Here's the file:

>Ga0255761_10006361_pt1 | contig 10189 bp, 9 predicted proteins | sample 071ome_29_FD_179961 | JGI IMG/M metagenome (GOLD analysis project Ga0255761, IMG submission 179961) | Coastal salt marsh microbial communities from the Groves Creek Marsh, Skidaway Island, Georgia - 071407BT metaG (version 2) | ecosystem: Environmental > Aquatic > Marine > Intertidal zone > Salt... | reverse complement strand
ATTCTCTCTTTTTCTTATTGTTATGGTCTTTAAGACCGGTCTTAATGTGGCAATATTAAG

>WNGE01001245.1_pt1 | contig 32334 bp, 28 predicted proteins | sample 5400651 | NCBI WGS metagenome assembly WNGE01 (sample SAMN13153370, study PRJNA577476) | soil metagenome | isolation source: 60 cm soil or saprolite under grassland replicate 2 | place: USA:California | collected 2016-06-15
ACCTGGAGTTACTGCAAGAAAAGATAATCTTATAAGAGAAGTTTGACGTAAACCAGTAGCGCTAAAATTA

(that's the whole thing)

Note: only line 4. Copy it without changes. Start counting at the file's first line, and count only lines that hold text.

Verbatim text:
ACCTGGAGTTACTGCAAGAAAAGATAATCTTATAAGAGAAGTTTGACGTAAACCAGTAGCGCTAAAATTA